However, His Honour found that in making the decisions to decline the claim, MetLife and the Trustee did not take into account that Mr Birdsall had applied for many different positions without success as there was no reference in either of the letters declining the claim to those applications or to Mr Birdsall’s many attempts to obtain alternative employment. MetLife and the Trustee submitted that a reference in the decline letters to the Allianz file led to the inference that each did consider the applications that were included in that file. His Honour rejected this submission.
Stage 2 – Was Mr Birdsall TPD?
His Honour went on to determine whether as at April 2011, six months after Mr Birdsall ceased employment with the Employer, he was TPD as defined in the policy.
His Honour noted that in making this determination, Mr Birdsall’s age (28 as at the date of hearing) was a relevant consideration. His Honour stated that the use of the word “ever” in the TPD definition should not be forgotten, as it allows the insurer to look well into the future. His Honour found that the language “unlikely ever” focuses on the duration of the occupational incapacity or inability to engage in or work for reward.
His Honour accepted, as had the Trustee and MetLife, that Mr Birdsall was unable to return to his pre-injury role as a mechanic. However, His Honour found that a number of the medical reports confirmed that Mr Birdsall was fit for his pre-injury hours and for suitable duties with restrictions, namely no pulling or pushing of more than 2 to 3 kilograms, no forceful gripping with the right hand or repetitive flexion or extension of the right wrist.
His Honour confirmed that the Court was required to consider not just the theory that a person is physically fit to carry out particular work that was regarded as suitable, but also the actual likelihood of obtaining regular employment for reward other than casual work, or other work of an intermittent nature.
His Honour noted that it was not necessary for the work to be work that Mr Birdsall had engaged in prior to his injury. His Honour was also of the view that the TPD definition did not exclude further training that it was reasonable for Mr Birdsall to undertake. His Honour stated there was nothing to suggest that as at the date Mr Birdsall’s disability fell to be assessed, he was not capable of completing any necessary training course likely to be required to enable him to use his transferrable skills and such a training course did not place this work outside the scope of work he was already reasonably fitted for by his existing education, or training, or experience.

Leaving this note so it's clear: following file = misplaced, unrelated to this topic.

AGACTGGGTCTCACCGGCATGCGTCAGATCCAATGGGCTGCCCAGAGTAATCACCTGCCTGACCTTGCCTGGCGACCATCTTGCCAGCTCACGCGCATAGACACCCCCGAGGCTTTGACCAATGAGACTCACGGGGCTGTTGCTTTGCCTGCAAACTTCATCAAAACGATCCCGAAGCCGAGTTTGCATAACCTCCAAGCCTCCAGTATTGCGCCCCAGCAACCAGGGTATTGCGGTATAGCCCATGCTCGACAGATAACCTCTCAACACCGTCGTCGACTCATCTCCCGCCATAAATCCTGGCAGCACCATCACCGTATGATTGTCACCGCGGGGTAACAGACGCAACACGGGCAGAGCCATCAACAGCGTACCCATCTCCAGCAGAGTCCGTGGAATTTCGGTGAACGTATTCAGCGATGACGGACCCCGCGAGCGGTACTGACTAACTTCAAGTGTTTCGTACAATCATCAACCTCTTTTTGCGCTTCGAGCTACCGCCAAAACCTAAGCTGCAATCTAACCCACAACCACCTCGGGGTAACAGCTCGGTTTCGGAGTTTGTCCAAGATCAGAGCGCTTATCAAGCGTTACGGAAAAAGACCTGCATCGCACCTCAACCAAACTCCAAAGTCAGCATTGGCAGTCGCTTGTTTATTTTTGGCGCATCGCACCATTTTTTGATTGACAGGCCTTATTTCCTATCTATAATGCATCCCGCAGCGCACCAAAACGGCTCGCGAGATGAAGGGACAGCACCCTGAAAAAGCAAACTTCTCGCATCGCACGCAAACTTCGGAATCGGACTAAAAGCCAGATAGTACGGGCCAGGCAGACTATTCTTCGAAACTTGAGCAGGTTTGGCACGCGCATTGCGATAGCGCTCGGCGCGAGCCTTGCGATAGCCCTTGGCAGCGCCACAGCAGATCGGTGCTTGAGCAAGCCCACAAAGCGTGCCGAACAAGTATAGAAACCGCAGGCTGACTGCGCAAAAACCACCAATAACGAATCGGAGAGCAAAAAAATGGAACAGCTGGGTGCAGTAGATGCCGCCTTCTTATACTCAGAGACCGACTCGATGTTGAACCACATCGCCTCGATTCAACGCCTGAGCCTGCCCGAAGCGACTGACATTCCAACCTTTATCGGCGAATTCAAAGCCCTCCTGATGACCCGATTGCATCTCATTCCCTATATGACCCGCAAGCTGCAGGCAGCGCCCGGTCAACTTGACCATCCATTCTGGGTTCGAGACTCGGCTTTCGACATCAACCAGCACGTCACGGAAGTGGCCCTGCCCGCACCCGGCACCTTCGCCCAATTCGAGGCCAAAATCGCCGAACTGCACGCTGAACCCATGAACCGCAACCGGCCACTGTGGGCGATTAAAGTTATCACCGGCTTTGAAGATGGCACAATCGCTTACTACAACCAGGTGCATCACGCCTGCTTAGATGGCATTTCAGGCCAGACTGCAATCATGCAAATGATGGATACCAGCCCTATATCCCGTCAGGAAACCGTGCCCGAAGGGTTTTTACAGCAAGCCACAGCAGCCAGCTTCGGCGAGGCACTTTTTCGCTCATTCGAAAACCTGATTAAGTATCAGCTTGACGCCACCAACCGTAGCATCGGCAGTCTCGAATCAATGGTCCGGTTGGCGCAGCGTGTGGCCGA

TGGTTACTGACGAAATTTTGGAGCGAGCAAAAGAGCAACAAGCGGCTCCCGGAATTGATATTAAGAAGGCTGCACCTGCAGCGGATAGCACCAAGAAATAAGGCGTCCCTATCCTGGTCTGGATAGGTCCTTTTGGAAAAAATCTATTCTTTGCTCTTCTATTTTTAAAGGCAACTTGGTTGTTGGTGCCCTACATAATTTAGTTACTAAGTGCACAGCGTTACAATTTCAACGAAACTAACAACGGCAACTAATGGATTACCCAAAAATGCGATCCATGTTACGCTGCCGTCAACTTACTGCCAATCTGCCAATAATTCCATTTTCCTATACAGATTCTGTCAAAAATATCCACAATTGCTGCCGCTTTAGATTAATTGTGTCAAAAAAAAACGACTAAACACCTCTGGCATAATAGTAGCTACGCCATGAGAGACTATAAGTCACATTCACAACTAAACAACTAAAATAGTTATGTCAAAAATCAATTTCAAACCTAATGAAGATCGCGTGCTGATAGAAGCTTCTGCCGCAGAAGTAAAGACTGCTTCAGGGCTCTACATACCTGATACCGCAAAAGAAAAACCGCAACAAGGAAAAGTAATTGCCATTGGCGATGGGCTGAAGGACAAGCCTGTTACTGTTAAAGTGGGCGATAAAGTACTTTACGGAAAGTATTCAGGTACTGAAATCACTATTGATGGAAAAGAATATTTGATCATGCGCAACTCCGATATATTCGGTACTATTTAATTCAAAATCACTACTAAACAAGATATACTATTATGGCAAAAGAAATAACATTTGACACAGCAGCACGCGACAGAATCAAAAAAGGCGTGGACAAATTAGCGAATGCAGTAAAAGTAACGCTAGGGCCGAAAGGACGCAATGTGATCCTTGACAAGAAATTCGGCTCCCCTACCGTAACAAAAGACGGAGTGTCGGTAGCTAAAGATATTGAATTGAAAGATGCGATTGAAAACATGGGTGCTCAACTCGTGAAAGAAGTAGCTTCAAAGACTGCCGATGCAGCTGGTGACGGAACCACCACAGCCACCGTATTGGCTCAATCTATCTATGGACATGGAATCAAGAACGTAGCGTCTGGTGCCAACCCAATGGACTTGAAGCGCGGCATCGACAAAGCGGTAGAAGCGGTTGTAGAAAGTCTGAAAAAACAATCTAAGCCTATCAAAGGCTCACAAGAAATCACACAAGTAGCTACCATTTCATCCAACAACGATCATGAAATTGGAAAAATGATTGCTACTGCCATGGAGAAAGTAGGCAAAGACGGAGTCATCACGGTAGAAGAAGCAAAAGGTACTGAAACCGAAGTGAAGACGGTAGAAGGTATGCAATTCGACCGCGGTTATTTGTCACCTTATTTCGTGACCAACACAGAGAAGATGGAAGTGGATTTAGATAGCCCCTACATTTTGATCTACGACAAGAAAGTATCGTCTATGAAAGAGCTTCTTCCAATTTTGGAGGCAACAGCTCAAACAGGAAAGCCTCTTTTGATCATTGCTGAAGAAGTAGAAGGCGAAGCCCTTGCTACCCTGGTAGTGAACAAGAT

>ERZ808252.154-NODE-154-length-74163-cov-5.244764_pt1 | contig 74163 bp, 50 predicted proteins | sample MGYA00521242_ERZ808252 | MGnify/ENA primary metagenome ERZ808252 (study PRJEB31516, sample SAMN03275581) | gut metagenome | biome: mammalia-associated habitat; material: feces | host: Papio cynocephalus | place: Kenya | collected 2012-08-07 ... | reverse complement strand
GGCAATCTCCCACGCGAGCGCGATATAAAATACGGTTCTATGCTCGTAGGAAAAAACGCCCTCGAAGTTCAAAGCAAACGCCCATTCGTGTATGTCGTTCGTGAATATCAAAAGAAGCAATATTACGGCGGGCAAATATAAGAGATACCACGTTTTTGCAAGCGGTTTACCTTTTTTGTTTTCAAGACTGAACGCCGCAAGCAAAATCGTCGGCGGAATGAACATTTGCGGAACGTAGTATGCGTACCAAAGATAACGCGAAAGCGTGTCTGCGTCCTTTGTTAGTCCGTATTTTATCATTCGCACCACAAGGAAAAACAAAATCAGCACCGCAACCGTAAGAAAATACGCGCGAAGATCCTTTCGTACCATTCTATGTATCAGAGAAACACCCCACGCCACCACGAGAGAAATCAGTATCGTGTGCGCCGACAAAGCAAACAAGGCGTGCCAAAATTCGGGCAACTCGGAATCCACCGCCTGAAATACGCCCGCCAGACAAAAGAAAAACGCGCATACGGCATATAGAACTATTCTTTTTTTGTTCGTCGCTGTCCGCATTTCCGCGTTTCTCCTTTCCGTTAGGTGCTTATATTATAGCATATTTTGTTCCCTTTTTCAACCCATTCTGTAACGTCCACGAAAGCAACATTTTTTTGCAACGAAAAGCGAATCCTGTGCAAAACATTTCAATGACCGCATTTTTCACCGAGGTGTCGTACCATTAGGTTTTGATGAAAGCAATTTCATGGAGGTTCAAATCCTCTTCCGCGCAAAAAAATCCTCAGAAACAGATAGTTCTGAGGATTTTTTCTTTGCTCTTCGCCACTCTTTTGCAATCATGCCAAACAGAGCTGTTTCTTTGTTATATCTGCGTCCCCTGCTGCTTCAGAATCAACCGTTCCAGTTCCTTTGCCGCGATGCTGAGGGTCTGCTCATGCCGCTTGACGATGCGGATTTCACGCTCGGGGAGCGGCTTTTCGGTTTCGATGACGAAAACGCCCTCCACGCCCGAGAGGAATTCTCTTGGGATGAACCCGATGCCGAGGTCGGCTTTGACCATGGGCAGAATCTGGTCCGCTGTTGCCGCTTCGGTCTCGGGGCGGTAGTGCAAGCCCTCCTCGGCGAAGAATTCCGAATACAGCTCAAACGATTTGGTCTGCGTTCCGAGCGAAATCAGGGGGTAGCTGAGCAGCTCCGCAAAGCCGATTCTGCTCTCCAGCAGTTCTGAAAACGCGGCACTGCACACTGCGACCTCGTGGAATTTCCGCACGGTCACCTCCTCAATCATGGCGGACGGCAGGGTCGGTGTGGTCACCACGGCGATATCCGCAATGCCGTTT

His Honour found that Mr Birdsall was reasonably capable to carry out the work suggested
His Honour found that Mr Birdsall was reasonably capable to carry out the work suggested on a full time basis at the relevant time. His Honour noted that the evidence suggested that if any retraining was required, it would have been minimal and Mr Birdsall would have had the capacity to undertake it.
His Honour noted that he had considered carefully the applications made by Mr Birdsall for work, but came to the view that the mere failure to obtain a job that had been advertised by reference only to having made an application sent by email or facsimile transmission to a proposed employer, when one does not know what steps, if any, Mr Birdsall took, apart from submitting the application, did not lead to the conclusion that he would not ever obtain work which he was reasonably capable of performing by reason of education, training or experience.
After analysing the whole of the evidence, His Honour concluded that there were specific areas of work available that Mr Birdsall was reasonably capable of performing by reason of education, training or experience. In his view, Mr Birdsall had the ability to engage in such work for reward in an intellectual sense, as well as by reference to his education, training or experience and by reference to his medical condition and he dismissed Mr Birdsall’s claim.
His Honour’s decision is important in a number of respects. Firstly, this case is consistent with the decision in Dargan (2013) NSW CA 57, that the requirement of some reasonable retraining does not necessarily preclude a person from being reasonably fitted for a particular occupation.
This decision also demonstrates that in determining a claim for TPD, it is also relevant for the insurer to consider the claimant’s age. His Honour noted that the words “unlikely ever” in the definition focuses on the duration of the occupational incapacity or inability to engage in or work for reward and allows the insurer to look well into the future.
His Honour’s decision is also important in that it reflects a growing trend in the Supreme Court of New South Wales to subject insurer’s reasons to a high level of scrutiny, notwithstanding the warnings in cases such as Webber v Tiss (2005) NSW SC 67 at  that the reasons are intended to be read as practical commercial documents and are not to be overzealously scrutinised.
In this case His Honour found that a reference to the worker’s compensation file was not sufficient to infer that the insurer and Trustee had considered all of the documents included that were relevant to the definition and assessment of the claim.
When determining a claim for TPD and drafting a decline letter, insurers should be diligent in considering every relevant issue and document and ensuring that each of these are referred to and discussed in its decline letter. This will reduce the likelihood of the insurer’s decision making process being open to attack.